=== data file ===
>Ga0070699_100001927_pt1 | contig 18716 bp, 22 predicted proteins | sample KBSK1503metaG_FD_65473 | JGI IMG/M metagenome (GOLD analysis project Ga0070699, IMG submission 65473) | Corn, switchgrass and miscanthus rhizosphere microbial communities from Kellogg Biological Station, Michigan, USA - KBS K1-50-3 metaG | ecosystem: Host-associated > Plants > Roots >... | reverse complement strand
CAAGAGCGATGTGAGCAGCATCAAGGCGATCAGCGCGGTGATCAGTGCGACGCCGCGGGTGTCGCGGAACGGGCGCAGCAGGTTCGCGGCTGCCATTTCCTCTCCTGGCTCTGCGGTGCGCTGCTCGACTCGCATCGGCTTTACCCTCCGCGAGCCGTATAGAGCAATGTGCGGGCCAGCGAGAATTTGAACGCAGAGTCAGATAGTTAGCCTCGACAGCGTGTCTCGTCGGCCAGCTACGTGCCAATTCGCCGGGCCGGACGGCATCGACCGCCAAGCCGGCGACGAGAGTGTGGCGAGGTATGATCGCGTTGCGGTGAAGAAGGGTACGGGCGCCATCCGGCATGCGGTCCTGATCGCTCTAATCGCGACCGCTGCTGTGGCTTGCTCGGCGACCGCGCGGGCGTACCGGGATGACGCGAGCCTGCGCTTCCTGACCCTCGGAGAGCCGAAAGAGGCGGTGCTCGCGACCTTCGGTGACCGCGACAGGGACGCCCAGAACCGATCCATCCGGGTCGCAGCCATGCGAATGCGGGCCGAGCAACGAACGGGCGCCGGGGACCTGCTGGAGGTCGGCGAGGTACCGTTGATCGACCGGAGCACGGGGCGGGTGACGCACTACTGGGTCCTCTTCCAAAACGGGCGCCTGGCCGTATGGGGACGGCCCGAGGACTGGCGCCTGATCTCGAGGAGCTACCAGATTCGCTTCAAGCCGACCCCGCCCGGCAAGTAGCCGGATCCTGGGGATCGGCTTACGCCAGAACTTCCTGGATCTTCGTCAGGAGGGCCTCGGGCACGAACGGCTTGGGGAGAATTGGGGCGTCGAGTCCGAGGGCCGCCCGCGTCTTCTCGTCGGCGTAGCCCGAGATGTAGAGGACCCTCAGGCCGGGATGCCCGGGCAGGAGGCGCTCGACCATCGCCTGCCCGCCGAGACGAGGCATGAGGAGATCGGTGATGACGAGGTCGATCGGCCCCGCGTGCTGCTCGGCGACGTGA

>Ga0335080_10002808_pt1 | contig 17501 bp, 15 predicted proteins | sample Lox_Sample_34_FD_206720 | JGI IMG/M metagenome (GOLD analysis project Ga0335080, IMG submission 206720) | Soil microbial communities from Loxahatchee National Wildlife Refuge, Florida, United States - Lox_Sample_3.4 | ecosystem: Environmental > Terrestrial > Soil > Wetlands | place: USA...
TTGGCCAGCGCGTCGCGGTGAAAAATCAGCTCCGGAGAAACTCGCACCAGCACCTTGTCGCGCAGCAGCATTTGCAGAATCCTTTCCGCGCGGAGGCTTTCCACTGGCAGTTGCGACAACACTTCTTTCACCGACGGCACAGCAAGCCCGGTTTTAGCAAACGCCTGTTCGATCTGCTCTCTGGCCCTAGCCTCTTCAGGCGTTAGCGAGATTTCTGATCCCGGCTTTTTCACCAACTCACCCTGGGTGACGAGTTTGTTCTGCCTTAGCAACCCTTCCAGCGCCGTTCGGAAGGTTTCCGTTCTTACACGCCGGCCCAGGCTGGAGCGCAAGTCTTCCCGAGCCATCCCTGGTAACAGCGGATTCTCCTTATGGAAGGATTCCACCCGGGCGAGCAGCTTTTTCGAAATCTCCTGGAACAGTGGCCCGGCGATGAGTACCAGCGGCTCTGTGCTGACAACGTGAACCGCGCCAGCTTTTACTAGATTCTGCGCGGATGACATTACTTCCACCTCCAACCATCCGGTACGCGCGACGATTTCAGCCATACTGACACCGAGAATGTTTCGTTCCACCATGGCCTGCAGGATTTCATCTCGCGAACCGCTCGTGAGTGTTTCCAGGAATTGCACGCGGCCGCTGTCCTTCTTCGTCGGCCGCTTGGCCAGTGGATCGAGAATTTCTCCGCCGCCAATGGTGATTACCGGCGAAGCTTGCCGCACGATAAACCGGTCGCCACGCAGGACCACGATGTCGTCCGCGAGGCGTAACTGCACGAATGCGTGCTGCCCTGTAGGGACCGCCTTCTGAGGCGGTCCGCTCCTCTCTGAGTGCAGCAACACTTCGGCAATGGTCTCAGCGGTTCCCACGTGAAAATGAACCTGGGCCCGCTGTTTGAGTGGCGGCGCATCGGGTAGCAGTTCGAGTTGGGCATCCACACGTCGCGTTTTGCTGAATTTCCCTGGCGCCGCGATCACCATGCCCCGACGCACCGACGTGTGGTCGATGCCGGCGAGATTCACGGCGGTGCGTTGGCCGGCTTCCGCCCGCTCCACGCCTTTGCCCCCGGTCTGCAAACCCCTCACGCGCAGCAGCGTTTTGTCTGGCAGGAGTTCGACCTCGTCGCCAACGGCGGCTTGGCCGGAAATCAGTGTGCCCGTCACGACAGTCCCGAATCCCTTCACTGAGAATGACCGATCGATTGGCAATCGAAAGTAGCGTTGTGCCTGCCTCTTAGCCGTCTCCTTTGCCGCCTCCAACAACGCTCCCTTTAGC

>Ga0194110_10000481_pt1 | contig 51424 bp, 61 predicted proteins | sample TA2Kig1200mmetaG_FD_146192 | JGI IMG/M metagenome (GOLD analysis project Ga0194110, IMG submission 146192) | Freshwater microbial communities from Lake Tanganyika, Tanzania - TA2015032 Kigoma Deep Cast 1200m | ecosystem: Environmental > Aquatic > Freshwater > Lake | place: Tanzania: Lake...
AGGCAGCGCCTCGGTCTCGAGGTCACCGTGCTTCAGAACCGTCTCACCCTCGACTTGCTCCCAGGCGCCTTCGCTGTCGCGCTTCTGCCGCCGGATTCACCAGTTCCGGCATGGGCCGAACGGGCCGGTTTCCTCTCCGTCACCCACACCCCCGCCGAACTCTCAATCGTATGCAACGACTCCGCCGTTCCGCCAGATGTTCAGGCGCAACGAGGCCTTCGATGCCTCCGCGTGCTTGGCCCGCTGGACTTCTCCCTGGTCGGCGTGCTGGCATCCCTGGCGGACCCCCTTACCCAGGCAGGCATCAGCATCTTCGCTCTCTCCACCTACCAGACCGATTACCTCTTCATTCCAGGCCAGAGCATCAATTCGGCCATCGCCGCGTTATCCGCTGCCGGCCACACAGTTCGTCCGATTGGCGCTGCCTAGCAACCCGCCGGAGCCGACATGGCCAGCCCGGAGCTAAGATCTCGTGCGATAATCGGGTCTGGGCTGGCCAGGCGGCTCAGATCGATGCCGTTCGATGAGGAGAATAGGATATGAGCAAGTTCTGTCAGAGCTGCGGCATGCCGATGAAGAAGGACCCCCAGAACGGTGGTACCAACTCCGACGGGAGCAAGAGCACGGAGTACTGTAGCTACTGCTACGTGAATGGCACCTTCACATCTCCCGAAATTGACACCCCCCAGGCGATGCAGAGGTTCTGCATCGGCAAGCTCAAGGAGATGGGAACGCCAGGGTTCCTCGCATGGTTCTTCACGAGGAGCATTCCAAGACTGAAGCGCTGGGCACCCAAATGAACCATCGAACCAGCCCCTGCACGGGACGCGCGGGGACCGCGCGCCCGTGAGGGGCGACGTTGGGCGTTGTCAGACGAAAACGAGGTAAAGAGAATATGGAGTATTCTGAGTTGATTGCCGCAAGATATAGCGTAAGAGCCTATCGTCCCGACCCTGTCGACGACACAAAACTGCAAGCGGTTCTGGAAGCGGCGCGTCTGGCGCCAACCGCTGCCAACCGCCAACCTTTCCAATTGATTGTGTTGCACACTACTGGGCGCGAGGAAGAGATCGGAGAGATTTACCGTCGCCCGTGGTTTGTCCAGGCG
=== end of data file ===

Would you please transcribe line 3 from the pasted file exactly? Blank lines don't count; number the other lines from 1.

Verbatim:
>Ga0335080_10002808_pt1 | contig 17501 bp, 15 predicted proteins | sample Lox_Sample_34_FD_206720 | JGI IMG/M metagenome (GOLD analysis project Ga0335080, IMG submission 206720) | Soil microbial communities from Loxahatchee National Wildlife Refuge, Florida, United States - Lox_Sample_3.4 | ecosystem: Environmental > Terrestrial > Soil > Wetlands | place: USA...